Dylan Noble, the 19-year-old Clovis man shot and killed in a June 25 confrontation with Fresno police, was intoxicated and had traces of a chemical metabolite of cocaine in his system, the Fresno County Sheriff-Coroner’s Office said Tuesday.
The Sheriff’s Office released details from a toxicology report on Noble that showed his blood-alcohol level was 0.12, above the state’s legal driving limit of 0.08. The report also found trace amounts – specifically 470 nanograms/milliliter – of the chemical benzoylecgonine, a metabolite of cocaine.
The information released by the Sheriff’s Office did not indicate when Noble might have ingested the chemical. A study published this year noted benzoylecgonine can last in the body a few days, according to the National Library of Medicine.
The death was ruled a homicide, the administrative term for one person killing another. Homicide does not mean murder, which is a legal term for a criminal action. In other words, the coroner is not ruling that a crime was committed – just that Noble was killed.
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The exact cause of death was injuries from multiple gunshots to the large and small intestines, right lung, liver, right kidney and mesentery. All rounds fired by the officers were pulled from Noble’s body: three bullets, along with nine buckshot pellets from a single shotgun shell.
The report was given to the Fresno Police Department, Fresno County District Attorney’s Office and FBI – all of which are leading separate investigations of the shooting.
The shooting took place in the parking lot of a Chevron station at Shields and Armstrong avenues in southeast Fresno. Fresno police were responding to a report of a man with a rifle when Noble’s pickup squealed its tires and sped from near Sunnyside Avenue onto Shields.
The toxicology report showed Noble’s blood-alcohol level was 0.12, above the state’s legal driving limit of 0.08. He also had traces in his system of the chemical benzoylecgonine, a metabolite of cocaine.
Officers followed the truck to the gas station, where officers, their guns drawn, ordered Noble repeatedly to get on the ground. When he approached them with one hand hidden behind his back, one officer fired two shots from his handgun, and Noble then dropped to the ground.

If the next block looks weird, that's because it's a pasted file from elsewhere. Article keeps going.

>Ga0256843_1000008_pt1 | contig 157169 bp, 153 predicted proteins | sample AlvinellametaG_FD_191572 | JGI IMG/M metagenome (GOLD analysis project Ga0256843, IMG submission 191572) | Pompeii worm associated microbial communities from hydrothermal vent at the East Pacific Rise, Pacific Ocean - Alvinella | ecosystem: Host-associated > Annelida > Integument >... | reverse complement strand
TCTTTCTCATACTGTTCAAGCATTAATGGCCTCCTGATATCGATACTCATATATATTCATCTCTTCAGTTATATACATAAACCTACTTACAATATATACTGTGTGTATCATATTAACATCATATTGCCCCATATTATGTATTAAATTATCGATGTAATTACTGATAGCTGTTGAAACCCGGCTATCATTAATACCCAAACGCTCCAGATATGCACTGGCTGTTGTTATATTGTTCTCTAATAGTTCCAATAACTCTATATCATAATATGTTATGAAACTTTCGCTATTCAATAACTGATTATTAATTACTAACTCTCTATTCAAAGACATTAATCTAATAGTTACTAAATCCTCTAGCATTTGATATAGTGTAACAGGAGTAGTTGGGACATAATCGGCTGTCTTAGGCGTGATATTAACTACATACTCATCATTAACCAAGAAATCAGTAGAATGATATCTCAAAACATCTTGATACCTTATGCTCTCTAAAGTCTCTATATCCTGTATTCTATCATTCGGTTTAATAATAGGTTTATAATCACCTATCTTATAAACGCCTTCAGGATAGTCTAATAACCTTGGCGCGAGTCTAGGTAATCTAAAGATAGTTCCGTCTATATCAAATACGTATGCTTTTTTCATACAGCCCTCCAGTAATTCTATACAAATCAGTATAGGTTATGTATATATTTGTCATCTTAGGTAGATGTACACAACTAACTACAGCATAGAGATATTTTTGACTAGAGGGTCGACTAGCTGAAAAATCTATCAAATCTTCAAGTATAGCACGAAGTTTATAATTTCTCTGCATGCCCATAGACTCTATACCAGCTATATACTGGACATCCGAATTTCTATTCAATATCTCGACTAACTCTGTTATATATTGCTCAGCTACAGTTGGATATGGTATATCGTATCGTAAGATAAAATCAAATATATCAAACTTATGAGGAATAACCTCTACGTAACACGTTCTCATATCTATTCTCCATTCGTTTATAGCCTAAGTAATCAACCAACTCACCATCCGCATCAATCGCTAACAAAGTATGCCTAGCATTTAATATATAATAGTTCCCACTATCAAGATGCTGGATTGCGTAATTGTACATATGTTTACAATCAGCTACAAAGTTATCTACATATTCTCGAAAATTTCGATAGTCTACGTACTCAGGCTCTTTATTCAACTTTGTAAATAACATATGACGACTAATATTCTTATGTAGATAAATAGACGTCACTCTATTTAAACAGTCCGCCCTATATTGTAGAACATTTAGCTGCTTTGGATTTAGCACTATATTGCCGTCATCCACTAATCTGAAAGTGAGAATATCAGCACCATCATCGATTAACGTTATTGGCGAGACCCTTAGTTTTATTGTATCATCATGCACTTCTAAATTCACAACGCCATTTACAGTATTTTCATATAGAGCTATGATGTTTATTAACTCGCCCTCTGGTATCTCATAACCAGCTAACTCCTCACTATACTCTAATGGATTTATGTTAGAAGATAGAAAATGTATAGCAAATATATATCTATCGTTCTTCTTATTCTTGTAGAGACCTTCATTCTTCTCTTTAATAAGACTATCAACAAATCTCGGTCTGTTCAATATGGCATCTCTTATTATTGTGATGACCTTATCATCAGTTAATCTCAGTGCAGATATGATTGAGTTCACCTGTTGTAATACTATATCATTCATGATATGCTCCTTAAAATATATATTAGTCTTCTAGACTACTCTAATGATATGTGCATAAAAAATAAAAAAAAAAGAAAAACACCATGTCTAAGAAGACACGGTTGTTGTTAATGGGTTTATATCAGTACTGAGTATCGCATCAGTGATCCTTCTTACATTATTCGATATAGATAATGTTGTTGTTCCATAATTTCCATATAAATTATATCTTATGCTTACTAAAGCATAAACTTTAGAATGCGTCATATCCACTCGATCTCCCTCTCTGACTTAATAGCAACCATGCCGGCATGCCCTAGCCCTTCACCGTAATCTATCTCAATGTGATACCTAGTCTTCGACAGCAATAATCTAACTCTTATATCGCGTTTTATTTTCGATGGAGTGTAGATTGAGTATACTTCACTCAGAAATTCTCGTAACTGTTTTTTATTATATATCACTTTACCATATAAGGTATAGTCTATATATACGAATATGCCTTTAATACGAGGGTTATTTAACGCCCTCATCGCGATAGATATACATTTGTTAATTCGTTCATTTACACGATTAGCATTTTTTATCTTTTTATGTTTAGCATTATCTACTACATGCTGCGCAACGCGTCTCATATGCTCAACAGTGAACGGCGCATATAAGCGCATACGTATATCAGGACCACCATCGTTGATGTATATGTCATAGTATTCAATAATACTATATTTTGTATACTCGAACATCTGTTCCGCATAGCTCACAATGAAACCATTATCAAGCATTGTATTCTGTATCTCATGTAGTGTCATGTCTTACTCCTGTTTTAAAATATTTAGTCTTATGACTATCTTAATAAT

Noble reached toward his waistband as officers continued ordering him to show his hands. When he didn’t, the officer fired a third round. Another responding officer who was armed with a shotgun fired the final round at Noble. No gun was found on Noble’s body or in his pickup.
Dyer: Investigation continues
Fresno police Chief Jerry Dyer said the shooting remains under investigation. He released the officers’ body camera video on July 13 showing the confrontation. He said at the time he has questions about whether the last two rounds fired by officers were necessary, adding that he has not made a decision yet whether the shooting was justified.
Dyer offered this statement on the autopsy report: “This is one of many pieces of evidence being gathered that will allow our investigators to gain a greater insight as to why Mr. Noble failed to comply with the officers’ repeated commands. As promised, our detectives continue to expedite the completion of this investigation.”
Family’s attorneys: Deep questions remain
The release of the toxicology details angered attorneys for Noble’s family, who have been pressing Fresno police to release details of their investigation into the shooting. Noble’s mother has filed a claim against the city, saying Fresno police made no attempt to use anything less than lethal force.
Attorneys Warren Paboojian and Stuart Chandler said Tuesday evening that they had not received the autopsy report from the Sheriff’s Office.
Paboojian, who represents Noble’s father, Darren, said initially releasing only Noble’s blood-alcohol was an attempt to smear the 19-year-old. Paboojian said what the public really wants to know is which of the four shots killed Noble – the first two while he was standing unarmed in front of the officers, or the final two shots while he was lying on the ground.
“This is gamesmanship on the part of the Sheriff’s Office. I don’t want bits and pieces of the autopsy report,” Paboojian said. The public, he added, “has the right to see the entire report.”
This is gamesmanship on the part of the Sheriff’s Office. I don’t want bits and pieces of the autopsy report.
Attorney Warren Paboojian, who represents Noble’s father